“I’ll see you again tomorrow,” he said. “And if I find out anything more about the girl, I’ll report.”
He tried to laugh, but there was a tremble in his voice, a break in the humor he attempted to force.
Kent listened to the tramp of his heavy feet as they went down the hall.
Again the world came back to Kent, the world that lay just beyond his open window. But scarcely had O’Connor gone when it began to change, and in spite of his determination to keep hold of his nerve Kent felt creeping up with that change a thing that was oppressive and smothering. Swiftly the distant billowings of the forests were changing their tones and colors under the darkening approach of storm. The laughter of the hills and ridges went out. The shimmer of spruce and cedar and balsam turned to a somber black. The flashing gold and silver of birch and poplar dissolved into a ghostly and unanimated gray that was almost invisible. A deepening and somber gloom spread itself like a veil over the river that only a short time before had reflected the glory of the sun in the faces of dark-visaged men of the Company brigade. And with the gloom came steadily nearer a low rumbling of thunder.
For the first time since the mental excitement of his confession Kent felt upon him an appalling loneliness. He still was not afraid of death, but a part of his philosophy was gone. It was, after all, a difficult thing to die alone. He felt that the pressure in his chest was perceptible greater than it had been an hour or two before, and the thought grew upon him that it would be a terrible thing for the “explosion” to come when the sun was not shining. He wanted O’Connor back again. He had the desire to call out for Cardigan. He would have welcomed Father Layonne with a glad cry. Yet more than all else would he have had at his side in these moments of distress a woman. For the storm, as it massed heavier and nearer, filling the earth with its desolation, bridged vast spaces for him, and he found himself suddenly face to face with the might-have-beens of yesterday.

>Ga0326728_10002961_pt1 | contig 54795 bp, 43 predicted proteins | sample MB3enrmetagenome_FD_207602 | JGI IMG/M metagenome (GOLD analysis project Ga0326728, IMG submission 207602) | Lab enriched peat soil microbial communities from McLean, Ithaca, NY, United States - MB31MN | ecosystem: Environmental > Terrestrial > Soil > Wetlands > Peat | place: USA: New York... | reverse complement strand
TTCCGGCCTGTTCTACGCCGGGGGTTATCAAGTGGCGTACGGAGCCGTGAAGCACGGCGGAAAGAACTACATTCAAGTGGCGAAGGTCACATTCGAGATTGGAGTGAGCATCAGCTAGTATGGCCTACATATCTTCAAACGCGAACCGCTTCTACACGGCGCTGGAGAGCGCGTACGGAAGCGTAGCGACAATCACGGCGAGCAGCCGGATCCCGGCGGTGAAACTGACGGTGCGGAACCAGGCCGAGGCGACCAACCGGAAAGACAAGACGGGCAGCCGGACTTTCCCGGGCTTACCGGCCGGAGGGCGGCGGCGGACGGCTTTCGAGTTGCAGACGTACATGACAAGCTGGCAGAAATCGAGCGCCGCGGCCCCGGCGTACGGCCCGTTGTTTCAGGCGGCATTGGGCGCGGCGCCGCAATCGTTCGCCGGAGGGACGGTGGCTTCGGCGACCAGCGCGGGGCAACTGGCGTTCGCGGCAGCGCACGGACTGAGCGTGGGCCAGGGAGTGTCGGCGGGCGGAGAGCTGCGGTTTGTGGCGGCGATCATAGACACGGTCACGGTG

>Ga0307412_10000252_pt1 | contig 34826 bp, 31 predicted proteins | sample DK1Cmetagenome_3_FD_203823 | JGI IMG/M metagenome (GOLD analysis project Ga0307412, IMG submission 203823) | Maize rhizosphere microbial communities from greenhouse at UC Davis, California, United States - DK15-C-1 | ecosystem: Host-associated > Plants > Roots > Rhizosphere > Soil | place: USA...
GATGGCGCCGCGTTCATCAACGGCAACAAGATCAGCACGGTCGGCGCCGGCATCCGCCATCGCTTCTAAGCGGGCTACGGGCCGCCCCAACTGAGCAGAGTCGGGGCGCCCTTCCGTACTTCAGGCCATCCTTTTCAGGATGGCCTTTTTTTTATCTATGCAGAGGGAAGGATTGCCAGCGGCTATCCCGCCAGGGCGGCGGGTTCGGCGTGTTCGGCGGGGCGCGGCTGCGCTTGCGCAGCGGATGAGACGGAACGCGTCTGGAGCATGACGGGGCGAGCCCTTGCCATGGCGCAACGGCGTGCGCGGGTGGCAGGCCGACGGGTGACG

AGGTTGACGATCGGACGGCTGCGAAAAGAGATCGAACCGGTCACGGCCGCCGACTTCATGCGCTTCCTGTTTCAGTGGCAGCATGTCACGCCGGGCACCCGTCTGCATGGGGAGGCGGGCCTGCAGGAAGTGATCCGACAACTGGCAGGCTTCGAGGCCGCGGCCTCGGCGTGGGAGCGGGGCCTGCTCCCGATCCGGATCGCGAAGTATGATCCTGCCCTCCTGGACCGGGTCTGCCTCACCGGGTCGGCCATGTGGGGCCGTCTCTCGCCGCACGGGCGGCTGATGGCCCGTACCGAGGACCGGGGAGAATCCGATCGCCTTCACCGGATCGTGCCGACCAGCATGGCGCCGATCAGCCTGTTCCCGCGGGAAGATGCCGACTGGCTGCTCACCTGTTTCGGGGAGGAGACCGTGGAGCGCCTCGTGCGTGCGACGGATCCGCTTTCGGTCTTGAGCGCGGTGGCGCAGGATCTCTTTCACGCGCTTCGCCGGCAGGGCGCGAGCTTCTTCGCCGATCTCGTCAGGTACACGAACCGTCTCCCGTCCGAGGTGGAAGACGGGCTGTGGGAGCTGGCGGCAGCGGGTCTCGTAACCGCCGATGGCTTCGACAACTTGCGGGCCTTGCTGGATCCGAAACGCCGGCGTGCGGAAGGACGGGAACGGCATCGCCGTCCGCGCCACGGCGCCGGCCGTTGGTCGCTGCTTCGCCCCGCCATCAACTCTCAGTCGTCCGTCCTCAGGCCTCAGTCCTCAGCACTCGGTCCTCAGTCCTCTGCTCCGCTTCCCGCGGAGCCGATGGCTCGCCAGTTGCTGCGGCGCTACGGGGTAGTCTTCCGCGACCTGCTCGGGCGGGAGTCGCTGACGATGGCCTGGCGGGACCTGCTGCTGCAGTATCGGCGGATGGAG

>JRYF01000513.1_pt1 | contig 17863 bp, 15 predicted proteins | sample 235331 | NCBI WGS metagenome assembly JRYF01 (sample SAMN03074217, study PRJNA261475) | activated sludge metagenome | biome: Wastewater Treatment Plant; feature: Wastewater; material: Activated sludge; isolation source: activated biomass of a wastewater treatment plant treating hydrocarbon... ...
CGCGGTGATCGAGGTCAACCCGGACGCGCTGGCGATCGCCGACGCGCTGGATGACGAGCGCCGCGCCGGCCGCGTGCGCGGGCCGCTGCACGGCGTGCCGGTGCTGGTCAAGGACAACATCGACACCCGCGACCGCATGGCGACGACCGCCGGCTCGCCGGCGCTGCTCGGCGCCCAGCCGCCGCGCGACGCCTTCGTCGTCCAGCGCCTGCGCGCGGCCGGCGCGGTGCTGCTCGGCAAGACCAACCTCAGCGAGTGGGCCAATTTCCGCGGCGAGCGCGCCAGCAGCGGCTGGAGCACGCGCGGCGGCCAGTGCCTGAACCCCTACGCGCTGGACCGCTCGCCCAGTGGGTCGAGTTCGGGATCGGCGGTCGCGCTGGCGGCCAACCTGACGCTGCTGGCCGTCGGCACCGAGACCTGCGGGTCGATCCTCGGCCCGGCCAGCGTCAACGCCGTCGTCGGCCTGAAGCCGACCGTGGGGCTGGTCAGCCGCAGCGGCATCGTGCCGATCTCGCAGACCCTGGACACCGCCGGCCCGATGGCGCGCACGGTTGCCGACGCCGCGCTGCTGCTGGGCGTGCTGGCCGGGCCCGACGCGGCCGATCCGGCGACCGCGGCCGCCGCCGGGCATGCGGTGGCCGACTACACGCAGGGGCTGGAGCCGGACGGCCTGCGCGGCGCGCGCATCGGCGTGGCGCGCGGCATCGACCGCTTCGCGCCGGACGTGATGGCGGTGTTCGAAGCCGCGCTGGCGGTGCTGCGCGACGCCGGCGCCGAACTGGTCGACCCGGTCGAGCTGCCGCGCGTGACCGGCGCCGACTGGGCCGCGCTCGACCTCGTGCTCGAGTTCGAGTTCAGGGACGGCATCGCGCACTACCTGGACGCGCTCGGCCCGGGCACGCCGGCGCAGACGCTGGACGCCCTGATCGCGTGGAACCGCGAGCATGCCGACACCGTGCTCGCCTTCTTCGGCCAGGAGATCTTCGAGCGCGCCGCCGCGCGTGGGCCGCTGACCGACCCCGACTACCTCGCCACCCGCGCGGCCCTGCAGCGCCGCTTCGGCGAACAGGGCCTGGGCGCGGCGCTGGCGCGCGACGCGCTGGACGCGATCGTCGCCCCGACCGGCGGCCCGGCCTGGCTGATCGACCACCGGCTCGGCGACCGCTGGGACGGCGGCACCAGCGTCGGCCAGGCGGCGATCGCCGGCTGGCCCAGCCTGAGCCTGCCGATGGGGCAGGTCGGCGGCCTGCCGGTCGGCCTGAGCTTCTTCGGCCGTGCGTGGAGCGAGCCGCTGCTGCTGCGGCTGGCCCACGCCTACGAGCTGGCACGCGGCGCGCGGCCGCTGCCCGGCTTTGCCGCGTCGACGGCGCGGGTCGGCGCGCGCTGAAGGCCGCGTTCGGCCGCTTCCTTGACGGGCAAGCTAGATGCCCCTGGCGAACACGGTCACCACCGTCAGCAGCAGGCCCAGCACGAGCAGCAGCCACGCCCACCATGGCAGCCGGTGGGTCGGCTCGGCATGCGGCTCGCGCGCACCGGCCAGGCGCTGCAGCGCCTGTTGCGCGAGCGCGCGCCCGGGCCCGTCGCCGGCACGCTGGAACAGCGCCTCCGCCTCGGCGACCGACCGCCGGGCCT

He saw, as he had never guessed before, the immeasurable gulf between helplessness and the wild, brute freedom of man, and his soul cried out—not for adventure, not for the savage strength of life—but for the presence of a creature frailer than himself, yet in the gentle touch of whose hand lay the might of all humanity.
He struggled with himself. He remembered that Dr. Cardigan had told him there would be moments of deep depression, and he tried to fight himself out of the grip of this that was on him. There was a bell at hand, but he refused to use it, for he sensed his own cowardice. His cigar had gone out, and he relighted it. He made an effort to bring his mind back to O’Connor, and the mystery girl, and Kedsty. He tried to visualize McTrigger, the man he had saved from the hangman, waiting for Kedsty in the office at barracks. He pictured the girl, as O’Connor had described her, with her black hair and blue eyes—and then the storm broke.